WVE was founded in 1995 to fill a much-needed role by bringing different voices to the environmental health movement. We recognized a failure to address the health impacts of gender oppression, and a structure that did not fully recognize the systemic connections between health, class, race, ability when it comes to the air we breathe, the water we drink and the conditions of our homes, our workplaces and our communities. Studies on toxic exposure and health were almost entirely limited to white men – ignoring the disproportionate and unique impact that exposure has not only on women and girls’ health and fertility, but also on people of color, workers, and the LGBTQ community.
So WVE was created – a new organization run by women and a space where the unique needs of women would be centered; where our voices and expertise were included, respected and leveraged to craft innovative and impactful programs to make real change for women, for our families and for our communities.
Today, we work with tens of thousands of advocates across the country in campaigns to increase corporate accountability and transparency, enact health-protective laws, and take steps to reduce toxic exposure in our everyday environments. We are ready to continue to build on this incredible legacy while also looking at how we can be more responsive and reflective of the values that framed our organization decades ago.
When it comes to fertility and reproductive health, it is critical that we ensure that people who can be harmed are not left out. We are working at how we talk about issues and ensuring our actions and resources are accessible to everyone who has a vested interest, particularly communities whose leadership and point of view is underrepresented. When we discuss the negative health outcomes of personal care or menstrual products, we don’t have to use the term feminine or talk about it as only impacting women. There are people who use these items who do not identify as women. We do not want to push people out of this conversation. The experiences of transgender or gender nonconforming people are valid and their needs are critical to our mission of building healthier communities. We hope you will notice that moving forward we will be more mindful in how we talk about who is impacted.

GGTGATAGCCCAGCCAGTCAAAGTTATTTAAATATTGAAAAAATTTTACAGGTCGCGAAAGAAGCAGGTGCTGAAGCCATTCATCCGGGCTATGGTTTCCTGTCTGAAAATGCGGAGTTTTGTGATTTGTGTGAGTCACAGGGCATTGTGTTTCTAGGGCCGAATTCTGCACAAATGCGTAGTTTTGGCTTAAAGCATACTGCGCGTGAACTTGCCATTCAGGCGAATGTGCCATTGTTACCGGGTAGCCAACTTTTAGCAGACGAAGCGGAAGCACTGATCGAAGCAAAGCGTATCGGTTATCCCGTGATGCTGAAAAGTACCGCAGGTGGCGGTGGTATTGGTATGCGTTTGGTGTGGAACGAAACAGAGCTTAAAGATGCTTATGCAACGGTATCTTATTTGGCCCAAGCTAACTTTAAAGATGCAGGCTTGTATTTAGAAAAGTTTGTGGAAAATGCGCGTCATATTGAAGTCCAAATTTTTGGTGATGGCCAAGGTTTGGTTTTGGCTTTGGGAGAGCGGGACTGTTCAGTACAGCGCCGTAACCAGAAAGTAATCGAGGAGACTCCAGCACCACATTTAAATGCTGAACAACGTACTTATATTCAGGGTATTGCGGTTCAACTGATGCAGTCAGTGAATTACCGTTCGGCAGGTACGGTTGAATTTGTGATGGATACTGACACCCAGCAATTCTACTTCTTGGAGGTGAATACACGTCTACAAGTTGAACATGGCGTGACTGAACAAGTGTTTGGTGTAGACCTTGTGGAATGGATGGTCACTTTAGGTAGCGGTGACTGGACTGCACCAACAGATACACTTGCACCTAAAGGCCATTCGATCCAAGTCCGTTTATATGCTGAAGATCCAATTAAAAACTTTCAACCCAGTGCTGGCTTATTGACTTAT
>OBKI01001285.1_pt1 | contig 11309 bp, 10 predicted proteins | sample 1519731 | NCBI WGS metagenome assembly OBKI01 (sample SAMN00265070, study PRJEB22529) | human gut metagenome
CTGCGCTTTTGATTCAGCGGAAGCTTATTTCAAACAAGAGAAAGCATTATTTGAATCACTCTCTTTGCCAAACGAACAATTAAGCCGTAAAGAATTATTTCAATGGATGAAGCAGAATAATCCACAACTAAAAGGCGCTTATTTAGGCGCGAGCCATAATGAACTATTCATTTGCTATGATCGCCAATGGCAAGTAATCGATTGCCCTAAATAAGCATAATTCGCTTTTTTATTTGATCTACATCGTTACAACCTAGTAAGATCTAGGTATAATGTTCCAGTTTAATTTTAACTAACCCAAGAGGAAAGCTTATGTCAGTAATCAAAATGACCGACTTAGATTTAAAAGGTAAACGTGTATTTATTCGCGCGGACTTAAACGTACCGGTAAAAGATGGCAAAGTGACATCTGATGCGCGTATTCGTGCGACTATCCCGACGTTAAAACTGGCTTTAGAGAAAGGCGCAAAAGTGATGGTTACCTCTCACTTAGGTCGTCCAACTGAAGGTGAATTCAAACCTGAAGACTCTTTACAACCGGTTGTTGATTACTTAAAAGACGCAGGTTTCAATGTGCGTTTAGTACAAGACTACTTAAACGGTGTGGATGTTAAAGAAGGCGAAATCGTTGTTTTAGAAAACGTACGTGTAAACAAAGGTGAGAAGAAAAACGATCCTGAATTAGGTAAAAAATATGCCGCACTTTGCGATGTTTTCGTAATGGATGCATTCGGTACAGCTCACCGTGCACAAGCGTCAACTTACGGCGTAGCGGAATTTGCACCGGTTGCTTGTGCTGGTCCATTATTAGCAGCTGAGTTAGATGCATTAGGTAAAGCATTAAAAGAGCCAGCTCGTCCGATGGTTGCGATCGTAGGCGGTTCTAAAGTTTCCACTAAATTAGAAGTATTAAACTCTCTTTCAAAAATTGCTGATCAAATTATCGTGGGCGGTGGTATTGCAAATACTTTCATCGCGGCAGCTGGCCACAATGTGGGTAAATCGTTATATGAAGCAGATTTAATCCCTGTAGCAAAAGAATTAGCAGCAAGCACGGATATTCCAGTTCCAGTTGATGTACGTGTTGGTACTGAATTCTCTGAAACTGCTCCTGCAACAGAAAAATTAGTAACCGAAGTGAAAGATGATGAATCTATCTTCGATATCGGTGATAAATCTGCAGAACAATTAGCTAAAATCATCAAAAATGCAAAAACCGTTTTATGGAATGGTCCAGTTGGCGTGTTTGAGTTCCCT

For starters, you will notice WVE incorporating the word “womxn” more often into our work and into our messaging.
This spelling of women is more inclusive, but also grounded in a justice and human rights framework. It welcomes dialogue and makes it clear that while we have the utmost respect for our legacy of being woman centered, we must meet the needs of anyone who is impacted by a system that is designed to control and harm, or to rank or limit their worth. We have to be an organization that considers the way that gender AND gender identity influence our lives and our way of approaching our ongoing efforts and strategies.
We envision and strive to create a world where the earth is taken care of, workers are paid well and treated fairly, and there are no toxic chemicals in our homes, our communities, or our environment. In this world, every point in the cycle of production and consumption – from extraction, to processing, to use, to disposal – contributes not just to a less toxic world, but to a thriving world. We want to make sure that more people not only feel, but truly are welcome to be at this table that we work hard to build.
We know that simply using womxn isn’t the end all in building a more equitable movement. But words we use matter and influence actions. So let’s act; let’s learn and grow and get to work — from a place of love, inclusion and openness.
Here’s to the next 25 years.